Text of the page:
The full Comichron estimates for comic books and graphic novels ordered in October 2012 by comics retailers in North America from Diamond Comic Distributors are now online. They fill out the picture described Friday of a record-setting month for the Direct Market.
On top of having the highest dollar-value month for combined comics and trade paperbacks since tracking of that figure became possible in 2003, October saw retailers ordering more dollars worth of the Top 300 trade paperbacks than they ever have before — more than $8.6 million worth.
In addition to the top unit seller Superman Earth One Vol. 2 hardcover from DC, retailers also ordered nearly $620,000 worth of copies of Walking Dead Compendium Vol. 2, giving the book the biggest one-month dollar volume for a trade since July’s Batman: Earth One. The top 10 trades along had a retail value of nearly $2 million.
The unit sales for the Top 300 comics came in slightly lower than projected on Friday, because the top portion of the list performed slightly worse than the group of comics below 300th place. But Uncanny Avengers #1 topped 300,000 copies ordered, and while that’s less than Walking Dead #100 earlier this year, it will likely earn the title a place in the Top 10 bestselling comics of the 21st century list, once final numbers are known for the year.
It was Marvel‘s best month for Top 300 Comics unit and dollar sales since June 2009, and also Marvel’s best month since then when it came to the Top 300 Comics and Top 300 Trade Paperbacks combined. (June 2009 saw the release of Captain America #600 — and Marvel topping 50% in unit market share.)
For Image, it was the best combined top-comics-and-trades dollar month since the meaningful reporting in the category began, in 1999. (Image most certainly had better months just from comics alone during the comics boom of the early 1990s; it wasn’t possible then to track comics and trades together as so few trades were reported.)
Only 14 publishers had titles in the Top 300, just one more than the record low. The 300th place comic book, a benchmark showing depth in the market, was above 5,000 copies but just missed the record for a five-week month. This month’s 300th place title would have ranked in the 250s five years ago, and the 180s (!) ten years ago. That is significant, and it’s part of what’s keeping unit sales overall so high.
October 2012: 7.38 million copies
Versus 1 year ago this month: -3%
Versus 5 years ago this month: +3%
Versus 10 years ago this month: +28%
Versus 15 years ago this month: -13%
YEAR TO DATE: 66.21 million copies, +12% vs. 2011, -7% vs. 2007, +14% vs. 2002, -21% vs. 1997
ALL COMICS UNIT SALES
October 2012 versus one year ago this month: -0.82%
YEAR TO DATE: +12.31%
October 2012: $27.03 million
Versus 1 year ago this month: +7%
Versus 5 years ago this month: +18%
Versus 10 years ago this month: +72%
Versus 15 years ago this month: +24%
YEAR TO DATE: $233.84 million, +15% vs. 2011, +4% vs. 2007, +44% vs. 2002, +16% vs. 1997
ALL COMICS DOLLAR SALES
October 2012 versus one year ago this month: +7.44%
YEAR TO DATE: +15.89%
August 2012: $8.61 million
Versus 1 year ago this month: +49%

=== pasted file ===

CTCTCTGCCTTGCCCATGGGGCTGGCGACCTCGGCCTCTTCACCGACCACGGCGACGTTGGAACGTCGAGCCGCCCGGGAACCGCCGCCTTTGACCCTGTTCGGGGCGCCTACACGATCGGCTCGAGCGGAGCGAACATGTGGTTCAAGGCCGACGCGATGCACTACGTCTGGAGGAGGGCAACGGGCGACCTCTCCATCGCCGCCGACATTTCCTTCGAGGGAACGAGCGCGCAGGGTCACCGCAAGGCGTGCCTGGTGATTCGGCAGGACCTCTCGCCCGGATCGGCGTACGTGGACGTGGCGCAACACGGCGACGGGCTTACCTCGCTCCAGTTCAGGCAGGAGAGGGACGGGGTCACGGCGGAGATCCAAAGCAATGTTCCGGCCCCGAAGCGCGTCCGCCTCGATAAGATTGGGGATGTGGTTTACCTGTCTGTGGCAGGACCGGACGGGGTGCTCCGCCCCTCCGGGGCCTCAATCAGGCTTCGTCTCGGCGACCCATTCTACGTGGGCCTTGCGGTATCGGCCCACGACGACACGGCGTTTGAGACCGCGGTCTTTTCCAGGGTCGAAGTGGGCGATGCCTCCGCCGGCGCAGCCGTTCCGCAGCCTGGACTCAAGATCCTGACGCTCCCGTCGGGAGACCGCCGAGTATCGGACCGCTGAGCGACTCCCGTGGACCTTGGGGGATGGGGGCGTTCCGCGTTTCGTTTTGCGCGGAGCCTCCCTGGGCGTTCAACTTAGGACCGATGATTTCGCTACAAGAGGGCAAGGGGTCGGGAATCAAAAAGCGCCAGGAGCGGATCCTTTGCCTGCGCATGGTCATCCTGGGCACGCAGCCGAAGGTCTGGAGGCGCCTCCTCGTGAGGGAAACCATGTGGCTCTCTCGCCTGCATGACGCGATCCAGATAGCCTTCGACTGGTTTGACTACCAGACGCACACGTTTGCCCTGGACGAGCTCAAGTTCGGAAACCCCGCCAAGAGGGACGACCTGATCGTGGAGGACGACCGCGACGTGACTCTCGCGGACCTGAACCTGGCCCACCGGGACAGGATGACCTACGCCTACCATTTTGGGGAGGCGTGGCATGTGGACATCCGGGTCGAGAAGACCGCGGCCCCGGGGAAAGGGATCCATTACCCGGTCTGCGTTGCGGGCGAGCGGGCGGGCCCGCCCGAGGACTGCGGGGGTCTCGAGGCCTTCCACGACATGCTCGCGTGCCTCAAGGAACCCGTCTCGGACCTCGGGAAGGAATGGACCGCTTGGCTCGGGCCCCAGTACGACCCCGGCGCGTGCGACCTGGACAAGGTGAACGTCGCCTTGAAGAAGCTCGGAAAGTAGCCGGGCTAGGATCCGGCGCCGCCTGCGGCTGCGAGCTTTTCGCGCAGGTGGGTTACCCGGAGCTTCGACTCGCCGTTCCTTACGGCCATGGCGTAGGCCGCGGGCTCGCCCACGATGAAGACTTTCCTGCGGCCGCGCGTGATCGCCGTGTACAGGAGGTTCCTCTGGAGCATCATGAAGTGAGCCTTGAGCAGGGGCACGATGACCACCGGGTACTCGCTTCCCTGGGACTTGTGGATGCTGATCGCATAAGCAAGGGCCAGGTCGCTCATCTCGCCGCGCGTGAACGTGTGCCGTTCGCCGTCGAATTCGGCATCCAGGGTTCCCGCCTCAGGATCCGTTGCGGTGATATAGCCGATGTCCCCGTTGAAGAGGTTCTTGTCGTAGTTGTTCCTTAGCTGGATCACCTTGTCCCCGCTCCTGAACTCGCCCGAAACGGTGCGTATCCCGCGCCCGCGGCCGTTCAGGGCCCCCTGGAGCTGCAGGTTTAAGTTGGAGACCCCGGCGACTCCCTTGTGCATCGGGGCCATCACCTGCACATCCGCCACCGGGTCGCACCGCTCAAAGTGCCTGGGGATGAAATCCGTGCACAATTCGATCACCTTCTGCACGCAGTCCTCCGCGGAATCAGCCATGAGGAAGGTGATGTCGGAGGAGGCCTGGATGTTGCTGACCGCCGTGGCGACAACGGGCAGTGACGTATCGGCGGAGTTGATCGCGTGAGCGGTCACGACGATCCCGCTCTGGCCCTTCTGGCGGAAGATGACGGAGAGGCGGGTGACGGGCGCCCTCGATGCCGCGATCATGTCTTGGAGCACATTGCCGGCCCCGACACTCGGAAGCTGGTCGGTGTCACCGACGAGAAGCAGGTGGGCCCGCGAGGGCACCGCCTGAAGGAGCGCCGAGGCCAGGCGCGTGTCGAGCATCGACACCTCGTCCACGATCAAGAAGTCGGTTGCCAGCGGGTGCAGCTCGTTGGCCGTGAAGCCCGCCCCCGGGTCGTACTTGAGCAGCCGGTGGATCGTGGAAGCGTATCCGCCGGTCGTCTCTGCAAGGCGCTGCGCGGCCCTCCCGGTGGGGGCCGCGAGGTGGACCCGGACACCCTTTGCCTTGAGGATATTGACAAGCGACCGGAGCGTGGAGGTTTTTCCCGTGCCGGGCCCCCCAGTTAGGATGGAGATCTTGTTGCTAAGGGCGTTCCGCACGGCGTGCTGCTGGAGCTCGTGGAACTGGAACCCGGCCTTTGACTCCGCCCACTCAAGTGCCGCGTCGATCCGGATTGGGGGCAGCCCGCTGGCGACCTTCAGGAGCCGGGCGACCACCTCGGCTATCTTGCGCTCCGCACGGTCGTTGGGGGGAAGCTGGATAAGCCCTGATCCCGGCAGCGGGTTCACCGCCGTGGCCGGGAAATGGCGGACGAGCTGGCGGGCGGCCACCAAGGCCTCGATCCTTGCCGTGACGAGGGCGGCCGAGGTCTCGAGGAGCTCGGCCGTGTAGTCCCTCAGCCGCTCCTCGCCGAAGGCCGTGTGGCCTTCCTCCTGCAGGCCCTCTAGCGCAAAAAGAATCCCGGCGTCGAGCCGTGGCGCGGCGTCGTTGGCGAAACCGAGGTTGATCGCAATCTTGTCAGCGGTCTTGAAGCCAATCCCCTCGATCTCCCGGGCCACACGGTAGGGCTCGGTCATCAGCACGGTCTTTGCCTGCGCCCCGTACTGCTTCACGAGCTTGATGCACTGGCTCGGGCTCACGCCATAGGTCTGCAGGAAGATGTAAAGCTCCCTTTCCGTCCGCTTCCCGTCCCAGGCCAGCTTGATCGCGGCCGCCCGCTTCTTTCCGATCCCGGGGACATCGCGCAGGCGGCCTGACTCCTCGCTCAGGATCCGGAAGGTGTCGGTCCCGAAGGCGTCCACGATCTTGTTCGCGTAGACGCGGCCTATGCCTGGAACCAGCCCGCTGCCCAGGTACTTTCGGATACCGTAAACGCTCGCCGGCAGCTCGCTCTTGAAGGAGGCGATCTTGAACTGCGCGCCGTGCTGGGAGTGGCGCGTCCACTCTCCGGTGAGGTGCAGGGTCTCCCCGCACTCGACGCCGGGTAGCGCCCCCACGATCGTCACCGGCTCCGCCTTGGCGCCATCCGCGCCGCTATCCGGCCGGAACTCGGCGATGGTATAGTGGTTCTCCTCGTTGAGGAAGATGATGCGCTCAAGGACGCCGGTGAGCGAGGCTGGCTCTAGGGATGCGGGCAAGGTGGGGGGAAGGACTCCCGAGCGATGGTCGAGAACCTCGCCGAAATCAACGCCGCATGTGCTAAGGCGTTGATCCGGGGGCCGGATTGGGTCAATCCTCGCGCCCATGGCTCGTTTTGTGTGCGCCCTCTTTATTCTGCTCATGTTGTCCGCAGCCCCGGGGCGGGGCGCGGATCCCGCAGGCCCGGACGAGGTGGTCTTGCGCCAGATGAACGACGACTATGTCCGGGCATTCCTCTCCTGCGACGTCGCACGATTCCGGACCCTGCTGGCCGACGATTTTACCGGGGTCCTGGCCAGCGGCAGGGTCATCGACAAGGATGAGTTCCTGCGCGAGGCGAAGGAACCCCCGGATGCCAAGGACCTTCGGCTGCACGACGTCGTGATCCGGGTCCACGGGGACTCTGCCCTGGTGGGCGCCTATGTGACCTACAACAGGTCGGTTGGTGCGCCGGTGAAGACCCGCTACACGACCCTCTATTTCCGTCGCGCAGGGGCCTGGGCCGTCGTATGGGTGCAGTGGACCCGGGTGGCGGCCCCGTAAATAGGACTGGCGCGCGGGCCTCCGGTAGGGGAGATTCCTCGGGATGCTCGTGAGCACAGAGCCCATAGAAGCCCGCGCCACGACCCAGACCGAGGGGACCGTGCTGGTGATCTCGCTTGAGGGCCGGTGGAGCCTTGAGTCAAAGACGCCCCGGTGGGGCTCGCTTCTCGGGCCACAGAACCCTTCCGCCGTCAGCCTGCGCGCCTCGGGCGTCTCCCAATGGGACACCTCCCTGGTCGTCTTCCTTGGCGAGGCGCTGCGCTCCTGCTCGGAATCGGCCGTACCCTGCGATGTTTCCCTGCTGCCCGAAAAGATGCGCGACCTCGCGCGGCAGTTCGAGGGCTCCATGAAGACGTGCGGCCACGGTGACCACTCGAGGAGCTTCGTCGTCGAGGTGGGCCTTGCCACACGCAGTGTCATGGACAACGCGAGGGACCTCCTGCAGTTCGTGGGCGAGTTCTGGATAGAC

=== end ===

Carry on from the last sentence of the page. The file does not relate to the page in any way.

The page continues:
Versus 5 years ago this month, just the Top 100 vs. the Top 100: -3%
Versus 10 years ago this month, just the Top 50 vs. the Top 50: +253%
YEAR TO DATE: $71.22 million, +25% vs. 2011
ALL TRADE PAPERBACK SALES
October 2012 versus one year ago this month: +53.87%
YEAR TO DATE: +17.97%
October 2012: $35.65 million
Versus 1 year ago this month: +14%
Versus 5 years ago this month, counting just the Top 100 TPBs: +14%
Versus 10 years ago this month, counting just the Top 50 TPBs: +44%
YEAR TO DATE: $305.06 million, +17% vs. 2011
ALL COMICS AND TRADE PAPERBACK SALES
October 2012 versus one year ago this month: +19.5%
YEAR TO DATE: +16.55%
October 2012: approximately $47.31 million (subject to revision)
Versus 1 year ago this month: +20%
Versus 5 years ago this month: +21%
YEAR TO DATE: $393.9 million, +17% vs. 2011
There is a returning cloud on the horizon, however. Average and weighted average cover prices were together at their highest points since the end of 2010, when DC began cutting back its prices. The average price of
comics in Diamond’s Top 300 was $3.63, and the cost of the average
comic book retailers ordered was $3.66. The average comic book in the top 25 was priced at $3.87. The median price of comics
offered rose to $3.99. The most common price for
comics went also back up again to $3.99. The list of month-to-month comics cover prices from 1995 to present has been updated.
As noted Friday, the Direct Market remains strong going into the holiday season. An double-digit up year is nearly assured. The next pertinent question would seem to be how much of that energy the market can conserve going into the winter months, those notorious assassins of industry momentum.
Comichron founder John Jackson Miller has tracked the comics industry for more than 25 years, including a decade editing the industry’s retail trade magazine; he is the author of several guides to comics, as well as more than a hundred comic books for various franchises.
He is the author of novels including Star Wars: Kenobi, Star Wars: A New Dawn, Star Trek: Discovery – The Enterprise War, and his latest release, Star Trek: Discovery – Die Standing. Read more about them at his fiction site.
Be sure to follow Comichron on Twitter and Facebook, and check out our Youtube channel. You can also support us on Patreon!